February 23, 2010

If you love me

This is the English translation of the Italian song, Se tu m'ami, that I will be singing for the Stillwater music festival this year.
The setting is between a shepherd and shepherdess (that's me. I'm singing to the shepherd). Usually, as in this case, the shepherdess is flirtatious and fickle. She teases the shepherd who loves her, though she feels a bit sorry for him. She declares that she doesn't want to belong to any one suitor. Using the simile of a rose, she describes how a man, Silvio, for instance, likes a girl one day, then finds an excuse tomorrow to reject her. She wants that kind of freedom, but she doesn't want to be like a man. Instead, she implies that just because she likes one fellow, it doesn't mean she can't like another as well. Though the song is in a minor key, it is certainly not at all sad. It is playful and should be sung that way.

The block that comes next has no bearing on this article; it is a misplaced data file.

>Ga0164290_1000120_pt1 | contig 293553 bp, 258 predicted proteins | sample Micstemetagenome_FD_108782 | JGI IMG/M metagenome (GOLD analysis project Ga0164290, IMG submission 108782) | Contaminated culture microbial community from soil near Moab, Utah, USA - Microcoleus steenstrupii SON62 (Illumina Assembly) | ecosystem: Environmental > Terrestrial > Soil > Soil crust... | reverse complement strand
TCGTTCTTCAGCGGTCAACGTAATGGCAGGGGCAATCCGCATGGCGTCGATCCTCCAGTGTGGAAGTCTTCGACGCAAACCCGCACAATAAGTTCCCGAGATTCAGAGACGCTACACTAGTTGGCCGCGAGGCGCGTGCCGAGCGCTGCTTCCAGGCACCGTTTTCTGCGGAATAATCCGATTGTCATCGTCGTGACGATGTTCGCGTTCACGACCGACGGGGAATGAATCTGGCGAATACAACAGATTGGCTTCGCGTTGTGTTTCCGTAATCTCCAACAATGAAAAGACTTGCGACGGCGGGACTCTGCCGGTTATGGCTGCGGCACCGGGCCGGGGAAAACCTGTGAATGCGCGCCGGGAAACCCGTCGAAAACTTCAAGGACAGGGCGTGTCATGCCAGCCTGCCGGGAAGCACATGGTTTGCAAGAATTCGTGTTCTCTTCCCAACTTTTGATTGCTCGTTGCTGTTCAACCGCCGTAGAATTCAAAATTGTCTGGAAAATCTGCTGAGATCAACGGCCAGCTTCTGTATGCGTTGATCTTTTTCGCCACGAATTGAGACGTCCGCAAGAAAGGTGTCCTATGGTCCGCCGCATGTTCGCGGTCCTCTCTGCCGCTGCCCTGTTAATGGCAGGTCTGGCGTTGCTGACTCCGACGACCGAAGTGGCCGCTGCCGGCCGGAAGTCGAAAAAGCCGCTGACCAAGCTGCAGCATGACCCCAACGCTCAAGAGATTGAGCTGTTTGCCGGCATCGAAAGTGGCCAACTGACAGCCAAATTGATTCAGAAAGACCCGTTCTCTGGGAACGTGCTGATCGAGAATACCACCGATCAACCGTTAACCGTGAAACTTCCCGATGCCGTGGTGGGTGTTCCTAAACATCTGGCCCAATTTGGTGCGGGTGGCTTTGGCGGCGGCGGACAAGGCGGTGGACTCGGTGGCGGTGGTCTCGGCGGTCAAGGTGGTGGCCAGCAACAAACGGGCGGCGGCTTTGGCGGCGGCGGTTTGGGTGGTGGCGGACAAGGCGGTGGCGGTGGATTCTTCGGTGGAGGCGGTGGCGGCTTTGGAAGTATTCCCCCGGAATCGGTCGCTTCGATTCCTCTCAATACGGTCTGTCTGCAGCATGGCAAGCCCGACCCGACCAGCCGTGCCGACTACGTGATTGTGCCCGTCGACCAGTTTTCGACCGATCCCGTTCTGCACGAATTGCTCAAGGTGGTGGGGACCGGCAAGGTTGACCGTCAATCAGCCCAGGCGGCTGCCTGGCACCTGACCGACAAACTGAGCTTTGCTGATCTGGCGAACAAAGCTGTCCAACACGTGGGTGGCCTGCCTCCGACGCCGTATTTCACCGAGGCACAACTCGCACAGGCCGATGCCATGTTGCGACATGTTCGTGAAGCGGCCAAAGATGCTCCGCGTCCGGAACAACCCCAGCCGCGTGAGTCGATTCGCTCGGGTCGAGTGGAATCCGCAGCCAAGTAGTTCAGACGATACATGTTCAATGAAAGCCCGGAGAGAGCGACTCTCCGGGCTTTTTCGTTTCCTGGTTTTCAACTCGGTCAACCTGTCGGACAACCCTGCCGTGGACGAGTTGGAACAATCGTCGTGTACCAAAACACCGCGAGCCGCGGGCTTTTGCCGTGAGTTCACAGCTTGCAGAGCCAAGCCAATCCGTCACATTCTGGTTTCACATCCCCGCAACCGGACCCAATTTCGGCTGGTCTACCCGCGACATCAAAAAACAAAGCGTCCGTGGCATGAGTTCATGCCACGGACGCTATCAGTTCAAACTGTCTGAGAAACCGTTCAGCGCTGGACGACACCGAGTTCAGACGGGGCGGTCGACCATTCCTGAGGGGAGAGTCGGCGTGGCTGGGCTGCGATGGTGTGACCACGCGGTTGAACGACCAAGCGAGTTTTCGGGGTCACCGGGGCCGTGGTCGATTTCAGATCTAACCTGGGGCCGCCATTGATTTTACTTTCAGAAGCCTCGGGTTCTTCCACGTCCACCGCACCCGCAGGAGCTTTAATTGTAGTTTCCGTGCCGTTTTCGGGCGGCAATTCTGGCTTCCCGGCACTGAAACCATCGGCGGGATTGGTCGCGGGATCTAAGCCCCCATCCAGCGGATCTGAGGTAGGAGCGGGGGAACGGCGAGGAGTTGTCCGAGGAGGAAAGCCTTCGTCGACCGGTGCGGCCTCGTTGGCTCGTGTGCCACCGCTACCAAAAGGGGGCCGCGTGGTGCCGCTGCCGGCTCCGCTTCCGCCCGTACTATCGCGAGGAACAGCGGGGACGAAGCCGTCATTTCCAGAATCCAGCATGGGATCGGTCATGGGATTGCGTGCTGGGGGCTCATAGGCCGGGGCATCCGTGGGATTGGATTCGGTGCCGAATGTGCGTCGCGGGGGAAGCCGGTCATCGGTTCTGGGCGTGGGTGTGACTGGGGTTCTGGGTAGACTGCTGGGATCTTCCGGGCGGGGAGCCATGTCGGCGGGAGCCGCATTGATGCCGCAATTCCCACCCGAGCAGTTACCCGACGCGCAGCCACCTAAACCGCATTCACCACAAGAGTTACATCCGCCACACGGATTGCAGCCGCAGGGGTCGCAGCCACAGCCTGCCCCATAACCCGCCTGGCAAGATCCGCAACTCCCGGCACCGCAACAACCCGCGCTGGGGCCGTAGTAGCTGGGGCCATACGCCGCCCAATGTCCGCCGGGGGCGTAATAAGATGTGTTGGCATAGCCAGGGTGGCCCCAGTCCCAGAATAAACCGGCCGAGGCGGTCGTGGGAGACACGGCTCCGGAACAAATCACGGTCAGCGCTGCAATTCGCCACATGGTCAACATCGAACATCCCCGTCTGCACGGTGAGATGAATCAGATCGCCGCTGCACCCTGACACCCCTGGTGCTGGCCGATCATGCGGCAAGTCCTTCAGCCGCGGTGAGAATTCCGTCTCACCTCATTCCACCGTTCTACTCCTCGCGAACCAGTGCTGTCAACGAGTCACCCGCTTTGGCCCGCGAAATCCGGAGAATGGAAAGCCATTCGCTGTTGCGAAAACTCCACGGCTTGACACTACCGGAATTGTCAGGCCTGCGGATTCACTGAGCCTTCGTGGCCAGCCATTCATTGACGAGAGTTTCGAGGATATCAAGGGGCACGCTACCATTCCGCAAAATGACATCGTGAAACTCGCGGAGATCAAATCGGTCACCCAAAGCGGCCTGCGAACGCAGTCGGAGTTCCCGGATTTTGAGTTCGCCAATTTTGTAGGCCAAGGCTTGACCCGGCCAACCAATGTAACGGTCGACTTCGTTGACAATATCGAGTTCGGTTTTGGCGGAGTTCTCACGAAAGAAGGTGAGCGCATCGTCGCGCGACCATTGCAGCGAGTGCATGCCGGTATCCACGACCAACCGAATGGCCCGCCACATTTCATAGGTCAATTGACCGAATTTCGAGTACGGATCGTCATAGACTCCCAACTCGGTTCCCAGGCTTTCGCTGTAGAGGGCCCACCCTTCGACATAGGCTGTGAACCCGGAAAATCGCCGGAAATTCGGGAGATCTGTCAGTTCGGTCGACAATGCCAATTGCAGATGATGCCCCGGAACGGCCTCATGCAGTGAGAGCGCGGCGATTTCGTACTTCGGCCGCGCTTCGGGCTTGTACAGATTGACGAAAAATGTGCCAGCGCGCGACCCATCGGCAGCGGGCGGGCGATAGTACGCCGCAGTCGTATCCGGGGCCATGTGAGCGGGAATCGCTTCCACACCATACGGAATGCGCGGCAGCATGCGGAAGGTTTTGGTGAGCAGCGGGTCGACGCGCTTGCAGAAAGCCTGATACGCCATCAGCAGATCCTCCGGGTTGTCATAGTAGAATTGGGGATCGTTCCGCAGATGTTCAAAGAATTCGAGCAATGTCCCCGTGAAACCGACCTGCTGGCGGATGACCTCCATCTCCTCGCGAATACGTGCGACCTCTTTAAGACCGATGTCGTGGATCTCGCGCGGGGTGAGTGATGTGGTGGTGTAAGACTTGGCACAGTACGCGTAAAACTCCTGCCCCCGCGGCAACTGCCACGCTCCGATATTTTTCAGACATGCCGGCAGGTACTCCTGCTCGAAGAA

If you love me
if you love me,
if you sigh only for me, gentle shepherd,
I am sorry for your suffering.
I take pleasure in your love.
But if you think that you alone I should love in return,
little shepherd, you are subject easily fooling yourself.
A beautiful red rose
today Silvio will choose,
with the excuse of its thorn tomorrow, then he will reject it.
But the advice of men I, myself, will not follow.
Just because the lily pleases me,
I will not reject the other flowers.

1 comment:

Raja-Man said...

nice.....beautiful....in a way...